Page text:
Case Study: Mr. Khan Sprained Ankle

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Mr. Khan-Sprained Ankle

This case study presents the scenario of a middle aged man suffering from a sprained ankle. The ankle is one of the more intricately designed structures within the human body-from a skeletal perspective. There are a variety of bones, ligaments and tendons that coalesce into a working framework that provides the anatomical architecture to support balance and make the basic task of walking possible. This case study will focus on the anatomical structures that are at the heart of an ankle sprain. In order to establish this working framework, this case study will explain the three grades of Ankle sprains and indicate which grade Mr. Kahn, the patient, is experiencing. Furthermore, this case study will identify the key social and psychological that may influence the patient's experience regarding this problem. Lastly, this case study will discuss how consideration of these biopsychosocial factors might influence the management of this patient and the outcome of the case.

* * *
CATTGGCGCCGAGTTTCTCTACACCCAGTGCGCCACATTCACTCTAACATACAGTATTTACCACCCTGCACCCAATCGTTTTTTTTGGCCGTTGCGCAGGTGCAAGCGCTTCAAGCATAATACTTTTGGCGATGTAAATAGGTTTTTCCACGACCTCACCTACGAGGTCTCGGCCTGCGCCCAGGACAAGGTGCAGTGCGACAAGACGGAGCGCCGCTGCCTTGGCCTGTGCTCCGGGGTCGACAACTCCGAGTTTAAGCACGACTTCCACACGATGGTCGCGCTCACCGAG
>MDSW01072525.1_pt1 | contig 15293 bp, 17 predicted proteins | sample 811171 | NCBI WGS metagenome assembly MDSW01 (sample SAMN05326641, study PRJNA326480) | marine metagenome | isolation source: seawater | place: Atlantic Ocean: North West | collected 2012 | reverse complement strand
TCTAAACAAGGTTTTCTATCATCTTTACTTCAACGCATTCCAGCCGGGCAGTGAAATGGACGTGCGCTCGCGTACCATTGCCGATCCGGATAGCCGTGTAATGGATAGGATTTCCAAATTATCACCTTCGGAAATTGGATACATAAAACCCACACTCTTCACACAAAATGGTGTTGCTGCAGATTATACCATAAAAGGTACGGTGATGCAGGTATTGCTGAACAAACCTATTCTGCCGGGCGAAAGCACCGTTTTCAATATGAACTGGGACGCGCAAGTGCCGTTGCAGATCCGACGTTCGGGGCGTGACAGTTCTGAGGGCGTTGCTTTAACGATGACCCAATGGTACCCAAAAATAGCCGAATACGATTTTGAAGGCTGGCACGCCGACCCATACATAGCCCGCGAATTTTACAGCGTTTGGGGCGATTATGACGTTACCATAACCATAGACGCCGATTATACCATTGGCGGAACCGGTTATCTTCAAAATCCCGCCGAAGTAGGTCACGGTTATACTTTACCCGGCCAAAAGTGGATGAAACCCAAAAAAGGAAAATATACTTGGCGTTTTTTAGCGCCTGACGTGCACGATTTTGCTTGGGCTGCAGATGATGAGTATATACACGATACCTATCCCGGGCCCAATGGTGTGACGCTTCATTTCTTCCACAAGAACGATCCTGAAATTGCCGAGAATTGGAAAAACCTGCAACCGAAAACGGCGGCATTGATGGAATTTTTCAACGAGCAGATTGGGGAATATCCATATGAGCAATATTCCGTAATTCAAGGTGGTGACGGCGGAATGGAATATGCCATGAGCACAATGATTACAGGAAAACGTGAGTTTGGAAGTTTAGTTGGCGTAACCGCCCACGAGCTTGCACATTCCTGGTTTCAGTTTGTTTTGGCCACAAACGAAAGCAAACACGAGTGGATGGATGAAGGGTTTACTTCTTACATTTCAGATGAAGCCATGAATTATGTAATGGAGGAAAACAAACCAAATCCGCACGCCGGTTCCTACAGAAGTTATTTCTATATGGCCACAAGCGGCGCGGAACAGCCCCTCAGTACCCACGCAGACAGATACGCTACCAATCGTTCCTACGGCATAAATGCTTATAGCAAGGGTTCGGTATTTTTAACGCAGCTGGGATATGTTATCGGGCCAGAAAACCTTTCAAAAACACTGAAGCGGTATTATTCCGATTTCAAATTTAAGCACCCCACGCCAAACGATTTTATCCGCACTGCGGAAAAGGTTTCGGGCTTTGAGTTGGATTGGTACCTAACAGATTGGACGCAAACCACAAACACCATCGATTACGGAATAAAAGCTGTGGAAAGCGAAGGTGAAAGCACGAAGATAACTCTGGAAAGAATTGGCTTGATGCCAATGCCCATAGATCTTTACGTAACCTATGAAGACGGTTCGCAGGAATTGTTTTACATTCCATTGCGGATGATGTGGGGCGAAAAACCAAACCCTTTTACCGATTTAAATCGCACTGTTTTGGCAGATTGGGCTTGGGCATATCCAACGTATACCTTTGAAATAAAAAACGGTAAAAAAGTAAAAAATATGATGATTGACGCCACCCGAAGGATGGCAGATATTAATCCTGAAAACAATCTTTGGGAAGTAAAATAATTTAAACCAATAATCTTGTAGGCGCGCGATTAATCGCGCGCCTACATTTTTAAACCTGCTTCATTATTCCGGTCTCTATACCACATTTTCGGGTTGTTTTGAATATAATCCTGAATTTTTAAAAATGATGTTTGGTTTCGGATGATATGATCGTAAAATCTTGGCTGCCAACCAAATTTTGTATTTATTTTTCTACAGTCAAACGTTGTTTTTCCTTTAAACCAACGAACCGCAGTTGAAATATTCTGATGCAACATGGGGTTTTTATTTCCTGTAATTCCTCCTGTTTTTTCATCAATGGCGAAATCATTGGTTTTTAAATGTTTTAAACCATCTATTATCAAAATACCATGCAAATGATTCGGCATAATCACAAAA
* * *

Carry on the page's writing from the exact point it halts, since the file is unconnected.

This case study will conclude with an overall review of the main principles both anatomical and psychological that can influence the patient's ability to cope with such an injury. Furthermore, this case study will serve as a representative example that injuries can impact more than just tissue and bone; they can have a deep psychological impact on an individual patient. Ultimately, this case study will seek to demonstrate how exigent-social factors-can influence a patient's ability to effectively manage an injury as well as influence medical staff's ability to treat the individual.

Discussion

At the outset of this case study, it is imperative to study in some level of comprehensive detail the anatomical structures that are in play when a patient breaks his or her ankle. The ankle is a joint which is formed by the tibia and fibula (bones above the ankle in the foreleg) and the talus (below the ankle joint) (LIGAMENT INJURY RECOVERY 2010). The ankle joint allows for the upwards (dorsiflexion) and downwards (plantarflexion) motion (LIGAMENT INJURY RECOVERY 2010). The end of the shin bone (tibia) forms the inner bony prominence of the ankle called the medial malleolus (LIGAMENT INJURY RECOVERY 2010). The outer bony prominence is called the lateral malleolus and is formed by the small outer bone in the foreleg called the fibula (LIGAMENT INJURY RECOVERY 2010). The stability of the joint comes from several factors. First, the structure formed by the anatomical architecture lends itself to stability (LIGAMENT INJURY RECOVERY 2010). Secondly, the ligaments that are incorporated into this anatomical structure further exacerbate the presence of stability and act as scaffolding, holding the essential components into place (LIGAMENT INJURY RECOVERY 2010).